In the broadest sense, there are two types of lumbar surgery for stenosis. Minimally Invasive and Open.
The thinking is obvious, minimally invasive techniques are better than open techniques. Less trauma during surgery, shorter recovery time, less medications, less risks.
Yet a new paper calls all this into question:
“The incidence of nerve root injuries following any of the multiple minimally invasive surgical techniques resulted in more nerve root injuries when compared with open conventional lumbar surgical techniques. Considering the majority of these procedures are unnecessarily being performed for degenerative disc disease alone, spine surgeons should be increasingly asked why they are offering these operations to their patients?” 1In another new study: “We have very little confidence to conclude whether surgical treatment or a conservative approach is better for lumbar spinal stenosis, and we can provide no new recommendations to guide clinical practice. However, it should be noted that the rate of side effects ranged from 10% to 24% in surgical cases, and no side effects were reported for any conservative treatment.
No clear benefits were observed with surgery versus non-surgical treatment. These findings suggest that clinicians should be very careful in informing patients about possible treatment options, especially given that conservative treatment options have resulted in no reported side effects.”2
If you have stenosis, and your surgeon said to you – surgery or non-surgical treatments? Both will provide the same benefit. One, however has up to a 24% side effect and one has none. Which treatment do you want?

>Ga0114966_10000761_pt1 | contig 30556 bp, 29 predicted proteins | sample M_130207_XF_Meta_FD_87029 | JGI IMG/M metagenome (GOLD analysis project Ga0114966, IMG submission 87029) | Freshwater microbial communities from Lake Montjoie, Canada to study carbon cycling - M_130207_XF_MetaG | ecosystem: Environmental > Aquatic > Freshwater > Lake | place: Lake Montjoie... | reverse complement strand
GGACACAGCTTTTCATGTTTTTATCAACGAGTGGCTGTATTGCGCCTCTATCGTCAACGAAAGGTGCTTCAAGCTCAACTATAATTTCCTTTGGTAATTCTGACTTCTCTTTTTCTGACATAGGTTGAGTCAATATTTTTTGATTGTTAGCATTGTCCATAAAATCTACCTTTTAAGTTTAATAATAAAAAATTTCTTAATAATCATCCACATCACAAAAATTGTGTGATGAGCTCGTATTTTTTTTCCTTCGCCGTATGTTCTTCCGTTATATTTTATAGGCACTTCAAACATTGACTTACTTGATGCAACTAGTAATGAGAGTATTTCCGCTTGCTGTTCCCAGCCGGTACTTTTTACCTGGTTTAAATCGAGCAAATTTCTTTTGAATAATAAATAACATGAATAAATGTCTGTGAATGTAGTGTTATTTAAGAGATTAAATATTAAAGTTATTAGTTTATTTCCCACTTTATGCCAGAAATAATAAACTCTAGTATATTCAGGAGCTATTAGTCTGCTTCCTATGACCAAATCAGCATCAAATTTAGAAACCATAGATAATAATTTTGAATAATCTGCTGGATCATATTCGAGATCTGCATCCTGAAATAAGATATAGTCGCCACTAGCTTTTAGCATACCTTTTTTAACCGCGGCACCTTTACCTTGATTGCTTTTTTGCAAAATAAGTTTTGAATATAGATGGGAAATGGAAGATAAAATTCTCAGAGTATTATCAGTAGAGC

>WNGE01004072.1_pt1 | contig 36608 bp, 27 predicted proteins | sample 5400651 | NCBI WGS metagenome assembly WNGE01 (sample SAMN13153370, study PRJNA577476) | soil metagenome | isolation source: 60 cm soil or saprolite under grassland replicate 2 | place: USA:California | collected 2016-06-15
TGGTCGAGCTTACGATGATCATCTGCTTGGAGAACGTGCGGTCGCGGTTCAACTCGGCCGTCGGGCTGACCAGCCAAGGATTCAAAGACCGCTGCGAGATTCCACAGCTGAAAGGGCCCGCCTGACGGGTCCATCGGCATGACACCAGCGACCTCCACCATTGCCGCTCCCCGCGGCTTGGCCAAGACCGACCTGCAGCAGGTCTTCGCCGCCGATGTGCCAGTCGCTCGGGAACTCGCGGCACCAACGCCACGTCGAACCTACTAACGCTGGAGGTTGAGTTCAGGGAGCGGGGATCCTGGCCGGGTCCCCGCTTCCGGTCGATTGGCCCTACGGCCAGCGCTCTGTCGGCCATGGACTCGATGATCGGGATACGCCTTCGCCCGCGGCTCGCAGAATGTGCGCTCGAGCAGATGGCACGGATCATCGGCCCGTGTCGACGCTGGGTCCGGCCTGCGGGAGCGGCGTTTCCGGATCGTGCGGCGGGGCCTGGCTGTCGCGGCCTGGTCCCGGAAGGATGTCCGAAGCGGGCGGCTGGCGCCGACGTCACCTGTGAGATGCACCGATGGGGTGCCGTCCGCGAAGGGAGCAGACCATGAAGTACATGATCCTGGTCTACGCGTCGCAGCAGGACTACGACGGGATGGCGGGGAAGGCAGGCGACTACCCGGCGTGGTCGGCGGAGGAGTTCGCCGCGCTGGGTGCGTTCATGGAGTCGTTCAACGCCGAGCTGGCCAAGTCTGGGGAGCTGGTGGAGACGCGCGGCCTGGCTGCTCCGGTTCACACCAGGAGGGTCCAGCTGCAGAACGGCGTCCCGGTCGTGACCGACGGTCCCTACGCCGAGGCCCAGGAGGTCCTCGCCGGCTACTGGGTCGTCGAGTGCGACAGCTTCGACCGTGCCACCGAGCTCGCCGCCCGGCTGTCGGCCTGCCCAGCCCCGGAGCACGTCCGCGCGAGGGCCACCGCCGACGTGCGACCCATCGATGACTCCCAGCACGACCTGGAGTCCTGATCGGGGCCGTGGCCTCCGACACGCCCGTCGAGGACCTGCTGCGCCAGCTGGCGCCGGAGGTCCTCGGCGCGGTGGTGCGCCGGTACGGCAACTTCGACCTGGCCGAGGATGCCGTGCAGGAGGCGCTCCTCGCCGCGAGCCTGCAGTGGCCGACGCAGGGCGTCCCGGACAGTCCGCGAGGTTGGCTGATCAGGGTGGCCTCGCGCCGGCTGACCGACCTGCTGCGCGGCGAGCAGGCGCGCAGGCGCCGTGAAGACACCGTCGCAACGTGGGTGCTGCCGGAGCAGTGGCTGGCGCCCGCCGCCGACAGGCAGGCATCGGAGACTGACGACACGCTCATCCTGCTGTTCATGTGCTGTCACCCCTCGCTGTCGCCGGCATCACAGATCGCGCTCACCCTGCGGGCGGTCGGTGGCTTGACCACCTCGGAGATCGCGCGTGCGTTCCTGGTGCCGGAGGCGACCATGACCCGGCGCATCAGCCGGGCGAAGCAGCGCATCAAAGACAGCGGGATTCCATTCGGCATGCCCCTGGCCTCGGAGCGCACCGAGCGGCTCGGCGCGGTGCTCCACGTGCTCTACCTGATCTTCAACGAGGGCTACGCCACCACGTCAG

Doctors go into a diagnosis of lumbar spinal stenosis with the thought that there is osteoarthritis – a bony overgrowth on the spinal nerves. The symptoms of patients can be categorized into two groups; regional (low back pain, stiffness, and so on) or radicular (spinal stenosis mainly presenting as neurogenic claudication – nerve inflammation). In the patients who primarily complain of radiculopathy (radiating leg pain) with an stable spine, a decompression surgery may be recommended to remove bone from around the nerve root to give the nerve root more space. The fear of course is that surgery to a stable spine will make it unstable.3A fusion procedure to limit the movement between two vertebrae and hopefully stop the compression of nerves is another option. As mentioned by independent research above – surgery for spinal stenosis should only be considered after conservative therapies have been exhausted. Surgical treatment of lumbar spinal disorders, including fusion, is associated with a substantial risk of intraoperative and perioperative complications.4
It is important to note that in instances where stenosis is so severe that the patient has lost circulation to the legs or bladder control – a surgical consult should be made immediately.
Targeted interventional delivery of corticosteroids remains a mainstay of treatment for spinal pain syndromes because this approach has a wider therapeutic index than other approaches. However, considerable uncertainty persists concerning which patients with chronic pain are most likely to benefit from corticosteroid injections. Matching this treatment option with specific spinal pain syndromes remains a major challenge.5